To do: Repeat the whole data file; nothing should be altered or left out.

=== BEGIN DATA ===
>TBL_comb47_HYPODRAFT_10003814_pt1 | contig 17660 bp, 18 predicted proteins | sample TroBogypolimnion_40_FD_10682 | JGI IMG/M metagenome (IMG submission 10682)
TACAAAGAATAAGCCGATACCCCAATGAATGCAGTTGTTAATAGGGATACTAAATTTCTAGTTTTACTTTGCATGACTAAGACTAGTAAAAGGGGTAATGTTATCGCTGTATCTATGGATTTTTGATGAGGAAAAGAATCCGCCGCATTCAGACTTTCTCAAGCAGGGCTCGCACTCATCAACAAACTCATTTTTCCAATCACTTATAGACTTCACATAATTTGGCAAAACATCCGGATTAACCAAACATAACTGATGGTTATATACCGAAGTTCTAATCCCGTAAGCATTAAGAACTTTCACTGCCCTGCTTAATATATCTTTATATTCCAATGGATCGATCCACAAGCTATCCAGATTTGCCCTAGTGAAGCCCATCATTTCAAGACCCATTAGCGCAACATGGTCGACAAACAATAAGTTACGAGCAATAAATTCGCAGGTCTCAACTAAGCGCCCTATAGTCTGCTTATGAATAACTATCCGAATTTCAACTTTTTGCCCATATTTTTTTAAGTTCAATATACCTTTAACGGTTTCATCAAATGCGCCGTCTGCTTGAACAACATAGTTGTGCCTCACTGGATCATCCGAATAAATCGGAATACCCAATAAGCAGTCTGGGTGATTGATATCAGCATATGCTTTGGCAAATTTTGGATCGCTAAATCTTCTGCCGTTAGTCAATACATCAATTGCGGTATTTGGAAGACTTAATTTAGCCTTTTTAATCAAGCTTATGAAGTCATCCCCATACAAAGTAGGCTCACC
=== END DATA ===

>TBL_comb47_HYPODRAFT_10003814_pt1 | contig 17660 bp, 18 predicted proteins | sample TroBogypolimnion_40_FD_10682 | JGI IMG/M metagenome (IMG submission 10682)
TACAAAGAATAAGCCGATACCCCAATGAATGCAGTTGTTAATAGGGATACTAAATTTCTAGTTTTACTTTGCATGACTAAGACTAGTAAAAGGGGTAATGTTATCGCTGTATCTATGGATTTTTGATGAGGAAAAGAATCCGCCGCATTCAGACTTTCTCAAGCAGGGCTCGCACTCATCAACAAACTCATTTTTCCAATCACTTATAGACTTCACATAATTTGGCAAAACATCCGGATTAACCAAACATAACTGATGGTTATATACCGAAGTTCTAATCCCGTAAGCATTAAGAACTTTCACTGCCCTGCTTAATATATCTTTATATTCCAATGGATCGATCCACAAGCTATCCAGATTTGCCCTAGTGAAGCCCATCATTTCAAGACCCATTAGCGCAACATGGTCGACAAACAATAAGTTACGAGCAATAAATTCGCAGGTCTCAACTAAGCGCCCTATAGTCTGCTTATGAATAACTATCCGAATTTCAACTTTTTGCCCATATTTTTTTAAGTTCAATATACCTTTAACGGTTTCATCAAATGCGCCGTCTGCTTGAACAACATAGTTGTGCCTCACTGGATCATCCGAATAAATCGGAATACCCAATAAGCAGTCTGGGTGATTGATATCAGCATATGCTTTGGCAAATTTTGGATCGCTAAATCTTCTGCCGTTAGTCAATACATCAATTGCGGTATTTGGAAGACTTAATTTAGCCTTTTTAATCAAGCTTATGAAGTCATCCCCATACAAAGTAGGCTCACC